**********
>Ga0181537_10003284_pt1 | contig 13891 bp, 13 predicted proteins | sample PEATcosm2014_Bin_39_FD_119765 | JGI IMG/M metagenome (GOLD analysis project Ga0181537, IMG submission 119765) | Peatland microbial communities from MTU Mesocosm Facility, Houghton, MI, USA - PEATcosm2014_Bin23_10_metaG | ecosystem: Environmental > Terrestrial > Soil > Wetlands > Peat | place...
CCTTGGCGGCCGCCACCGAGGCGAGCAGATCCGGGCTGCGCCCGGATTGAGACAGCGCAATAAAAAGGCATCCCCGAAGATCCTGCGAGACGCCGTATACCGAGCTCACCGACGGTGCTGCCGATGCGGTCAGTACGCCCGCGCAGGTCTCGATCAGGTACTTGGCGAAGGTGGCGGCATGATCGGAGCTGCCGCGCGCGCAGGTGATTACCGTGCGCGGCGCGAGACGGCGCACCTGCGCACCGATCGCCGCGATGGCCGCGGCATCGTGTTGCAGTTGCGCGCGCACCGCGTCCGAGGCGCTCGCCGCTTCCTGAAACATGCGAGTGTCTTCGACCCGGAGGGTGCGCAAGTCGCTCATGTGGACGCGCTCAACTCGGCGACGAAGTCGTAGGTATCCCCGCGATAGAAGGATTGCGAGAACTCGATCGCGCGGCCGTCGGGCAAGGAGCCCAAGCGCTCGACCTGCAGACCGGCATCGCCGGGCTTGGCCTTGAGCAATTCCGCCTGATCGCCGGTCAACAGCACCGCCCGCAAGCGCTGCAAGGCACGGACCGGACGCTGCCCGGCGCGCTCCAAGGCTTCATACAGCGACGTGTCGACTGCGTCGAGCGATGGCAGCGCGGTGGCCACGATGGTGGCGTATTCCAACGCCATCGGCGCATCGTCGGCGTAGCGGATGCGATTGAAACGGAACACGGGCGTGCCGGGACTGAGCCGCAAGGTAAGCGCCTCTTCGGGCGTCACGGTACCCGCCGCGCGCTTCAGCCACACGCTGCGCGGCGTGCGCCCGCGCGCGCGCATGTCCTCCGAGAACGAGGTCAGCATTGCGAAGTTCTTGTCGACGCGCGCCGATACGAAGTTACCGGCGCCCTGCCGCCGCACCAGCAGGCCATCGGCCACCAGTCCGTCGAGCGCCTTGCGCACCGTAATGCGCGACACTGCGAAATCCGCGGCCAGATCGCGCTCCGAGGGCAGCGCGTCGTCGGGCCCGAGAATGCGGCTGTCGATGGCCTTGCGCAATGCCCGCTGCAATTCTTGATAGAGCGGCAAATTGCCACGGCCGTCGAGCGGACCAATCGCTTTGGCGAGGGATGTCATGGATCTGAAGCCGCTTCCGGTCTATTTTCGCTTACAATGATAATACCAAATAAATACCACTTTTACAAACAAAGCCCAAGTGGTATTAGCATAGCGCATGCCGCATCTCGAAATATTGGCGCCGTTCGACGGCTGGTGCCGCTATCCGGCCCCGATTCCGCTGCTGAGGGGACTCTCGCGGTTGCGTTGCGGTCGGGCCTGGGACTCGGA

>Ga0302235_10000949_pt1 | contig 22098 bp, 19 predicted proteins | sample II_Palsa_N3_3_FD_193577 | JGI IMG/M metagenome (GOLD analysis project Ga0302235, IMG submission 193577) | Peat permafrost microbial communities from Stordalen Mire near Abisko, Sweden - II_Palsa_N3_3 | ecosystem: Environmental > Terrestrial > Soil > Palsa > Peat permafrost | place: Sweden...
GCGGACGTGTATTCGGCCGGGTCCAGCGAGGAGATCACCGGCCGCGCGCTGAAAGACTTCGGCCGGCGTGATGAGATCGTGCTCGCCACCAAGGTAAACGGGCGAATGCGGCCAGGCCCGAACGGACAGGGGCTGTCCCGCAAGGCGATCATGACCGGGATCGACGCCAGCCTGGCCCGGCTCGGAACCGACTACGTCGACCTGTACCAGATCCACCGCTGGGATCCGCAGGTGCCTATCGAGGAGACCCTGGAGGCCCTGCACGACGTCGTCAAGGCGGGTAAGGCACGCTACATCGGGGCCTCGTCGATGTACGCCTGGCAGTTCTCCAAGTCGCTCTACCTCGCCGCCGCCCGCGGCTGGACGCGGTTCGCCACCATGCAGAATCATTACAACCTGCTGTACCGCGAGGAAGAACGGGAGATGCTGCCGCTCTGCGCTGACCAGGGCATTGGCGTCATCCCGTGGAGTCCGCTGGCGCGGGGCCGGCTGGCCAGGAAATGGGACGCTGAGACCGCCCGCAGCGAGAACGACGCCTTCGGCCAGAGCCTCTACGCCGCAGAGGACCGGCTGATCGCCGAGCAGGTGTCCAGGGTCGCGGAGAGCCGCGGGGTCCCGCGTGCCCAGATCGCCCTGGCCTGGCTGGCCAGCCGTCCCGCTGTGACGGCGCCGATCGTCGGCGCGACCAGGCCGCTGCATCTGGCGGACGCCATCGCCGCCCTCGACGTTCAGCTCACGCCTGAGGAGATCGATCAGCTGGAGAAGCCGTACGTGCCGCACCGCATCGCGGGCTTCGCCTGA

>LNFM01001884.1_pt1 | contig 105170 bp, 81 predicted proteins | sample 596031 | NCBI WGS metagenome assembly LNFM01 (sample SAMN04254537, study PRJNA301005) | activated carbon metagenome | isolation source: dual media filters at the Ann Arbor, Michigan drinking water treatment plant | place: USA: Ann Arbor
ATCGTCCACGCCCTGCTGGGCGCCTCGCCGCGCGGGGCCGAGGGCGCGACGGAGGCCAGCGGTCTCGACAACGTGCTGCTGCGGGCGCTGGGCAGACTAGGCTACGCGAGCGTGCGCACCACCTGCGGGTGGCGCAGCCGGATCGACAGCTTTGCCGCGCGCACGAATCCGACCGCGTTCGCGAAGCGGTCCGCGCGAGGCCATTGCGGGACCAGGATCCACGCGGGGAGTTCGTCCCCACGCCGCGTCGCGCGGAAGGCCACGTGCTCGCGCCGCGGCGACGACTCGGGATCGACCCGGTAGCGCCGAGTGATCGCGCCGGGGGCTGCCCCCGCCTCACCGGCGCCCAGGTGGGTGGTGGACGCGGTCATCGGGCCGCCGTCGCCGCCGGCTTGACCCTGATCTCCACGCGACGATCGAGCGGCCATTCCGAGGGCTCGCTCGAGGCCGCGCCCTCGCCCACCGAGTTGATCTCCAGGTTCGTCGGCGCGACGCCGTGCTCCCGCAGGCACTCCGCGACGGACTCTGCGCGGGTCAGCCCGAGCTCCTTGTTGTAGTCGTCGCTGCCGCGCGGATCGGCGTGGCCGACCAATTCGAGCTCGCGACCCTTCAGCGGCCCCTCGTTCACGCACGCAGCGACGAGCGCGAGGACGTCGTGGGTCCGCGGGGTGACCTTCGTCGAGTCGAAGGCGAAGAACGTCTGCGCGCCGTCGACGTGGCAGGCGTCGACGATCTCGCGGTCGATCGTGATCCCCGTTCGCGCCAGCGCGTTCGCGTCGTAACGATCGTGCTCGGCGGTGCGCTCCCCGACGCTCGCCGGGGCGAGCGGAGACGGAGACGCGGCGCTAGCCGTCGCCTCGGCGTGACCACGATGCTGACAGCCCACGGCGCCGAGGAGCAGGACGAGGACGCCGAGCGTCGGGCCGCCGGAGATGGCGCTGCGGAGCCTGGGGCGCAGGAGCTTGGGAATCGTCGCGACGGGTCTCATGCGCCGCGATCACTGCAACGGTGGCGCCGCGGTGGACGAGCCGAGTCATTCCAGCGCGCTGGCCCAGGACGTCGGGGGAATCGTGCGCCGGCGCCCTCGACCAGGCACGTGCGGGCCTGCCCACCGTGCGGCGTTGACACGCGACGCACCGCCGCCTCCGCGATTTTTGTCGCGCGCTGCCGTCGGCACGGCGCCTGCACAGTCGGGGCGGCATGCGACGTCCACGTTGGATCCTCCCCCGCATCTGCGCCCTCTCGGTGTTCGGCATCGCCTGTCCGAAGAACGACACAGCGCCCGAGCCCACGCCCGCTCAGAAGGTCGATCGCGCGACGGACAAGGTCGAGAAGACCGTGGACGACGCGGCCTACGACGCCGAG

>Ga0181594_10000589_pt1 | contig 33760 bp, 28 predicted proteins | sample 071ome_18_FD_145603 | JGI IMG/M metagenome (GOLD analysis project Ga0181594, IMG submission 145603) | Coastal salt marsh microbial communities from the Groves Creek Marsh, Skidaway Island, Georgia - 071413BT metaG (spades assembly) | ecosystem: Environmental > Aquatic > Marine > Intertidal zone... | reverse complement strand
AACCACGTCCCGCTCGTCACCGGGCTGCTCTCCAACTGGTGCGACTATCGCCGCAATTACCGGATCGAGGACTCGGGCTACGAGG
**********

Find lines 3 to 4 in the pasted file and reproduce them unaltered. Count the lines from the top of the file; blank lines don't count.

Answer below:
>Ga0302235_10000949_pt1 | contig 22098 bp, 19 predicted proteins | sample II_Palsa_N3_3_FD_193577 | JGI IMG/M metagenome (GOLD analysis project Ga0302235, IMG submission 193577) | Peat permafrost microbial communities from Stordalen Mire near Abisko, Sweden - II_Palsa_N3_3 | ecosystem: Environmental > Terrestrial > Soil > Palsa > Peat permafrost | place: Sweden...
GCGGACGTGTATTCGGCCGGGTCCAGCGAGGAGATCACCGGCCGCGCGCTGAAAGACTTCGGCCGGCGTGATGAGATCGTGCTCGCCACCAAGGTAAACGGGCGAATGCGGCCAGGCCCGAACGGACAGGGGCTGTCCCGCAAGGCGATCATGACCGGGATCGACGCCAGCCTGGCCCGGCTCGGAACCGACTACGTCGACCTGTACCAGATCCACCGCTGGGATCCGCAGGTGCCTATCGAGGAGACCCTGGAGGCCCTGCACGACGTCGTCAAGGCGGGTAAGGCACGCTACATCGGGGCCTCGTCGATGTACGCCTGGCAGTTCTCCAAGTCGCTCTACCTCGCCGCCGCCCGCGGCTGGACGCGGTTCGCCACCATGCAGAATCATTACAACCTGCTGTACCGCGAGGAAGAACGGGAGATGCTGCCGCTCTGCGCTGACCAGGGCATTGGCGTCATCCCGTGGAGTCCGCTGGCGCGGGGCCGGCTGGCCAGGAAATGGGACGCTGAGACCGCCCGCAGCGAGAACGACGCCTTCGGCCAGAGCCTCTACGCCGCAGAGGACCGGCTGATCGCCGAGCAGGTGTCCAGGGTCGCGGAGAGCCGCGGGGTCCCGCGTGCCCAGATCGCCCTGGCCTGGCTGGCCAGCCGTCCCGCTGTGACGGCGCCGATCGTCGGCGCGACCAGGCCGCTGCATCTGGCGGACGCCATCGCCGCCCTCGACGTTCAGCTCACGCCTGAGGAGATCGATCAGCTGGAGAAGCCGTACGTGCCGCACCGCATCGCGGGCTTCGCCTGA